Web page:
Shylock is trying to say that we are all the same as one another, but
just have different religions. It surfaces that Antonio has gone
bankrupt, as all his wealth was invested in his ships which have been
sunk out at sea. Shylock's bond has now been activated and he demands
his rightful pound of flesh under Venetian law. Antonio is arrested
and brought before a court for Shylock to have his bond.

Right from the outset, the court is very one sided in favour of
Antonio. The Duke calls for Shylock saying, "Go on, and call the Jew
into the court" This shows the Duke as being biased against Jews and
Shylock, before they even start. He is obviously influencing the
court, with his own prejudiced view; and as a result Shylock is having
an unfair trail. He is being judged in a Christian court, not a court
of his peers. This earns Shylock some sympathy but when he enters the
court he quickly looses it through his words and actions.

He takes out his blade and starts sharpening it on his shoes, quelling
any doubt that he will show mercy. He is ready to cut into Antonio's
flesh when Portia (Bassanio's new wife in the guise of a lawyer) stops

"The bond doth give thee here no jot of blood"

Shylock's insistence that the bond is carried out to the letter, has
foiled him, his words are expressly a pound of flesh. Portia reveals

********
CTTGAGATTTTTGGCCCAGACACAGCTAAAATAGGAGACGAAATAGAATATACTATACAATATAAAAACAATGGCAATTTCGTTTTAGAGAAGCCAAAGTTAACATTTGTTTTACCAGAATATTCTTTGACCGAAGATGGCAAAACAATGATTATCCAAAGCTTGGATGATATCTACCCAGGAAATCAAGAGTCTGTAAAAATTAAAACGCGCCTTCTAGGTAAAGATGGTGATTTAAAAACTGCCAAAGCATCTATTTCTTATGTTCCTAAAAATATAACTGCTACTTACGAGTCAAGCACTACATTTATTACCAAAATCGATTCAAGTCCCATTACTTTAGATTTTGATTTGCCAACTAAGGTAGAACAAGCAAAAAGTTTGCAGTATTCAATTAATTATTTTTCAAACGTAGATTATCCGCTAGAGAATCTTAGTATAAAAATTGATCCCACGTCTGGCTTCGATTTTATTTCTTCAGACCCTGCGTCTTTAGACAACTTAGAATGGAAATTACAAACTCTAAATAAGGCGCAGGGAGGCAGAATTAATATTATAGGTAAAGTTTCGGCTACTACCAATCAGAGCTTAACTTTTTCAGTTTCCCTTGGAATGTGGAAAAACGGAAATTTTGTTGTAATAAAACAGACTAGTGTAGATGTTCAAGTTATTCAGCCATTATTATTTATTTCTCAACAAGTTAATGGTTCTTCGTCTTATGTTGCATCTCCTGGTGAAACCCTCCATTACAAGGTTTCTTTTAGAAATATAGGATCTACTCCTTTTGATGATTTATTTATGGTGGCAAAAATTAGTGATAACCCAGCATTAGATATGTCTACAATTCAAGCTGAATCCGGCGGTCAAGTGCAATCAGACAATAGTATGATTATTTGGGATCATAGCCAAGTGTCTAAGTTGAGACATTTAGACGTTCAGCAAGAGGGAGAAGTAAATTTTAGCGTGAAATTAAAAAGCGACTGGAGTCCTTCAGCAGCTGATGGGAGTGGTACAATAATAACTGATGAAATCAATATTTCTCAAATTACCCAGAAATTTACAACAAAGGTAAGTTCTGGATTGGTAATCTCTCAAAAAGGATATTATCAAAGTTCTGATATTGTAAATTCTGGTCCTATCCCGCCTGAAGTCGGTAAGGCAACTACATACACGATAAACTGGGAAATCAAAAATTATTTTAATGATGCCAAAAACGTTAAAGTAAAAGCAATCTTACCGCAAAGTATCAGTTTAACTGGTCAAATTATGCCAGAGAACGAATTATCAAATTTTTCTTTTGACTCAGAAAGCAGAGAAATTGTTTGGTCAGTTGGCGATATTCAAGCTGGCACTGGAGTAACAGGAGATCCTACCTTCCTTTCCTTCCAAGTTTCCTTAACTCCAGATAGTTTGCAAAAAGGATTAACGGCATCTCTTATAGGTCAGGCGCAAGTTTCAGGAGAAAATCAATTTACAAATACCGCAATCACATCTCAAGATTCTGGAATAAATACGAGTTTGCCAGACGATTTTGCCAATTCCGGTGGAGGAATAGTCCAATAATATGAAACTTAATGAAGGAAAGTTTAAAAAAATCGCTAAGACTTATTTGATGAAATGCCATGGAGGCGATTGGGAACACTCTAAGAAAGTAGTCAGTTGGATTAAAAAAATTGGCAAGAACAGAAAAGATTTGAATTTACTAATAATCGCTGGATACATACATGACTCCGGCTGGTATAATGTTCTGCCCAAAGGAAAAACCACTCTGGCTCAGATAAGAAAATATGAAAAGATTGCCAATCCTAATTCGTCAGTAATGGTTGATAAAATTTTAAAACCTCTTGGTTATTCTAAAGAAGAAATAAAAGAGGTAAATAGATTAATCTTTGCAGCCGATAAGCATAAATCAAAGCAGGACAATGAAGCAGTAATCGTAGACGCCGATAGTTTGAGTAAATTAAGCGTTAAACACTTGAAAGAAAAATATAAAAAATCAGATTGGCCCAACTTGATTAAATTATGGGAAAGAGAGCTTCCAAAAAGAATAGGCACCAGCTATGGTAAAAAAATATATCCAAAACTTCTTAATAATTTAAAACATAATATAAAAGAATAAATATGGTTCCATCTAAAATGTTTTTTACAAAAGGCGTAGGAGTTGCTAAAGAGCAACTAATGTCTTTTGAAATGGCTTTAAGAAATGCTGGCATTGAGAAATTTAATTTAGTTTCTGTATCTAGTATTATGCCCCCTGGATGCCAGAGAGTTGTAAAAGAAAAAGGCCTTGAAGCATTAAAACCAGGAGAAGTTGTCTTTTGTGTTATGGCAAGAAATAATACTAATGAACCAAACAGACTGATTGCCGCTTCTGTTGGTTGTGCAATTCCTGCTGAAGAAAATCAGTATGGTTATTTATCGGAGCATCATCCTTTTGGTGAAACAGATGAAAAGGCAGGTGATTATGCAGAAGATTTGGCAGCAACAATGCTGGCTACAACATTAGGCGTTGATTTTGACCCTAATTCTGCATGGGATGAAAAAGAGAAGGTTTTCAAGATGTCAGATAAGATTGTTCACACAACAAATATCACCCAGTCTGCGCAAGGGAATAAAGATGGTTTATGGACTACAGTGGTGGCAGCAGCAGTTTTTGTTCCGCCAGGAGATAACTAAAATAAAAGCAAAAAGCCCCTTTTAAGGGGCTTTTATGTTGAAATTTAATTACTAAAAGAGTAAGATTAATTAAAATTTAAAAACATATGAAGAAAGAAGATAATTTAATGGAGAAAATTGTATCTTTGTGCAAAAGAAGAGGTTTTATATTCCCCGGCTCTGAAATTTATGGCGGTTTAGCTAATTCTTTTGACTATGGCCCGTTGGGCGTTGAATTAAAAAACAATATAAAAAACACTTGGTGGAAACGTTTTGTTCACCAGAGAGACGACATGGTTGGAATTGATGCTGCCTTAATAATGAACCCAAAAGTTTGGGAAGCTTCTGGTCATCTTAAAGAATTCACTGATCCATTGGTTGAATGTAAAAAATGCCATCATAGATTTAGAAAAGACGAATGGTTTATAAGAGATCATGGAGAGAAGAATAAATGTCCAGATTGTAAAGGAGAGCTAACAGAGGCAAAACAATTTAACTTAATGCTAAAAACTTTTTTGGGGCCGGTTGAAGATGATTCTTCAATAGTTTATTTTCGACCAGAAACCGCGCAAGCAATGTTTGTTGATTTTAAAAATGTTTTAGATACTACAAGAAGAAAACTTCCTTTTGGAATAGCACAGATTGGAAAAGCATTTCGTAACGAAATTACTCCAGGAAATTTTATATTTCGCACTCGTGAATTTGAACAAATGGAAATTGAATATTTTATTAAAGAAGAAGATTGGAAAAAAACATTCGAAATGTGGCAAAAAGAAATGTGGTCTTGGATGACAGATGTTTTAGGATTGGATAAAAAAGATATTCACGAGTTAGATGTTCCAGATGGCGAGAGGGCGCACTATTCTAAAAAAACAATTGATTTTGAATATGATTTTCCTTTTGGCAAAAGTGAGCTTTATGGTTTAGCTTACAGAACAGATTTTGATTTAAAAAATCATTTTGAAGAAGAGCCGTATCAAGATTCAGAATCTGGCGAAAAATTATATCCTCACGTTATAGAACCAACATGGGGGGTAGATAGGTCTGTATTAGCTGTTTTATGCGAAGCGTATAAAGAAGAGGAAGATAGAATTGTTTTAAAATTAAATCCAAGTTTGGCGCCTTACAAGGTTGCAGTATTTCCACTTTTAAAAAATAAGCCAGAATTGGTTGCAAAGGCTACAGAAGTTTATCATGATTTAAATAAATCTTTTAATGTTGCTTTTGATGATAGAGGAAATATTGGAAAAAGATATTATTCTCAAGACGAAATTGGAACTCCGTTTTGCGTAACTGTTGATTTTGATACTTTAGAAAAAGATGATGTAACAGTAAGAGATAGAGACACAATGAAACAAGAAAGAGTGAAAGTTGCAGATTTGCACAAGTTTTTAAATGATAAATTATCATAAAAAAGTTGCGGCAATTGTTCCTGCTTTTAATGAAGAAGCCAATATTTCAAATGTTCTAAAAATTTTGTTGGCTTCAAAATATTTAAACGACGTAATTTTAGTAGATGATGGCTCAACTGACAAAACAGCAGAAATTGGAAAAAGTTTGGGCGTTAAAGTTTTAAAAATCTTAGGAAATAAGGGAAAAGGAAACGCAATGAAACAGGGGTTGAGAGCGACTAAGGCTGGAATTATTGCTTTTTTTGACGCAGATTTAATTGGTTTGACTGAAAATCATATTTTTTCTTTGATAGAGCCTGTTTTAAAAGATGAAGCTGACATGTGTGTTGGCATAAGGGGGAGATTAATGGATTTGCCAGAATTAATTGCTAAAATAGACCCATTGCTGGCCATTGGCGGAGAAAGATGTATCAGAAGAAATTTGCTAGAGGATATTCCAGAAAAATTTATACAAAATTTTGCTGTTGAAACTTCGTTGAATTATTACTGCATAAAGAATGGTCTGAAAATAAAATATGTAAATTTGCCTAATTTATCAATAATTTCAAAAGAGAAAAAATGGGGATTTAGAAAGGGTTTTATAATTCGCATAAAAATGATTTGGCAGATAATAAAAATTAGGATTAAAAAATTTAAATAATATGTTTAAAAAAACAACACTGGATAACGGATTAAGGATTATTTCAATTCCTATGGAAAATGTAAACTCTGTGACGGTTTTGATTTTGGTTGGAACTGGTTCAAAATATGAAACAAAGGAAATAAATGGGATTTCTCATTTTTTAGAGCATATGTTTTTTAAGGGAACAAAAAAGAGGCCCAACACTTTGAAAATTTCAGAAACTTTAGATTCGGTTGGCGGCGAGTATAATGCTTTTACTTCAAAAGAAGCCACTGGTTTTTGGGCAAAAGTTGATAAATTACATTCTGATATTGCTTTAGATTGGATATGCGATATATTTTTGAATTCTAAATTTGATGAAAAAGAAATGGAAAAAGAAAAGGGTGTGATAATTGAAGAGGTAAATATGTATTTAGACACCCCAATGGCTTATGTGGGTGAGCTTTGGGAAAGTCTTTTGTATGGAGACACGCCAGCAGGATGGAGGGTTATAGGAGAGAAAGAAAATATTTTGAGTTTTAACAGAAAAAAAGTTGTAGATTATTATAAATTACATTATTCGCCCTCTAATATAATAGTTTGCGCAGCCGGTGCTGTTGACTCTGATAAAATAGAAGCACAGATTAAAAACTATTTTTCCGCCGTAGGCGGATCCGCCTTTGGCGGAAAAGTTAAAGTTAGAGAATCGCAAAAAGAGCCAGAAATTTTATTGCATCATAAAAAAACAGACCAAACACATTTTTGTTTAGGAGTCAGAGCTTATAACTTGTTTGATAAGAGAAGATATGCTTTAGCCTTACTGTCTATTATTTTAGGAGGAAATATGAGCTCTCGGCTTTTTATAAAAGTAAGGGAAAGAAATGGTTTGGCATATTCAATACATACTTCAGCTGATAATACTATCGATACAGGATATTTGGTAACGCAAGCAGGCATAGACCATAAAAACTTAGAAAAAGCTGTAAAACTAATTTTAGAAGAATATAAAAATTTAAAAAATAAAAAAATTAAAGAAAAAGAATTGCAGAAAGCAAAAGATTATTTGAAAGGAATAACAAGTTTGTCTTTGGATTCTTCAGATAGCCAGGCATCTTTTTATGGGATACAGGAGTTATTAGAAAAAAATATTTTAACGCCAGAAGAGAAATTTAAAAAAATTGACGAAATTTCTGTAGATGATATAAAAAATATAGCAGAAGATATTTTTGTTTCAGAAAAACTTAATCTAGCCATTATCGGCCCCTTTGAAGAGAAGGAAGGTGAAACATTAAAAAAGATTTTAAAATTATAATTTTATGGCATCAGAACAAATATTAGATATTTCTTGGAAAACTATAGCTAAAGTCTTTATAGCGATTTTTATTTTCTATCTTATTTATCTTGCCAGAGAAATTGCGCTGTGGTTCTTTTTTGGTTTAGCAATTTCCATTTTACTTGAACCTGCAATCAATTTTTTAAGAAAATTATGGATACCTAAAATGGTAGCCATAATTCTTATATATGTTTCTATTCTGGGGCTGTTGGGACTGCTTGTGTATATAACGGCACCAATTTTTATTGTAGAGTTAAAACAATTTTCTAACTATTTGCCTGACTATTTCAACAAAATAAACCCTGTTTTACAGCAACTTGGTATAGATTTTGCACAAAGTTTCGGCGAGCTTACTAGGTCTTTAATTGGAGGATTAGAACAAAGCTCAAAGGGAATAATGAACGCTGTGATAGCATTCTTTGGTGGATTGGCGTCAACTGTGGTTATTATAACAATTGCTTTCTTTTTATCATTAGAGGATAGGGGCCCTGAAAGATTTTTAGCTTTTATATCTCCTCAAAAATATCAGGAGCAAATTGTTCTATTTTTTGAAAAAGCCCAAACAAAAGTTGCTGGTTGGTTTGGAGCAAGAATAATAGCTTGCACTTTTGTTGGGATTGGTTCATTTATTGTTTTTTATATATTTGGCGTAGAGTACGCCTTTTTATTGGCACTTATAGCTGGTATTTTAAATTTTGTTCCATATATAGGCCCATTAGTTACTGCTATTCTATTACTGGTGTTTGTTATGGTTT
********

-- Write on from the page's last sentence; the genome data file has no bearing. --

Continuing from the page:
the flaw in the bond; Shylock is allowed his pound of flesh but not a
drop of blood, which would surely come if he enters his skin.

"If thou doest shed one drop of Christian blood, thy lands and goods
are, by the laws of Venice, confiscated unto the state of Venice".

The bond that Shylock had created has ruined his plan for revenge. The
one thing that Shylock cares for more than anything will now be taken
from him if he takes his revenge. The tables have turned, the Venetian
law says that a penalty must be paid, because this "alien" has
attempted to murder a Venetian citizen. (Shylock is classed as an
alien in his home!) His possessions are confiscated because of the
attempted murder of Antonio, and the merchant now makes two conditions
for the Jew's life: firstly he must become Christian, and, secondly,
he must make a will leaving all of his possessions to Jessica and
Lorenzo. Not only has Shylock been converted to a Christian and
humiliated in court, he has not been returned his bond nor had
justice. The circumstances invoke a profound sympathy for the Jew, in
stark contrast to the hatred we had been feeling only moments before.
So without his revenge, wealth, or daughter, Shylock (now a Christian)
is alienated from his fellow Jews. Ironically he is left alone with
nothing but what ruined him - his new found Christianity.

Shylock can be seen as both a comic character, because of his
quick-wittedness replies throughout the play, and tragic because of
the loss of his daughter, friend and possessions. I think he has been
driven to the very edge of insanity, from the torment and prejudice
forced upon him throughout his life by his own Venetian community.
That has led him to such misfortune and bitterness and I am left
feeling that Shylock is both villain but more so victim.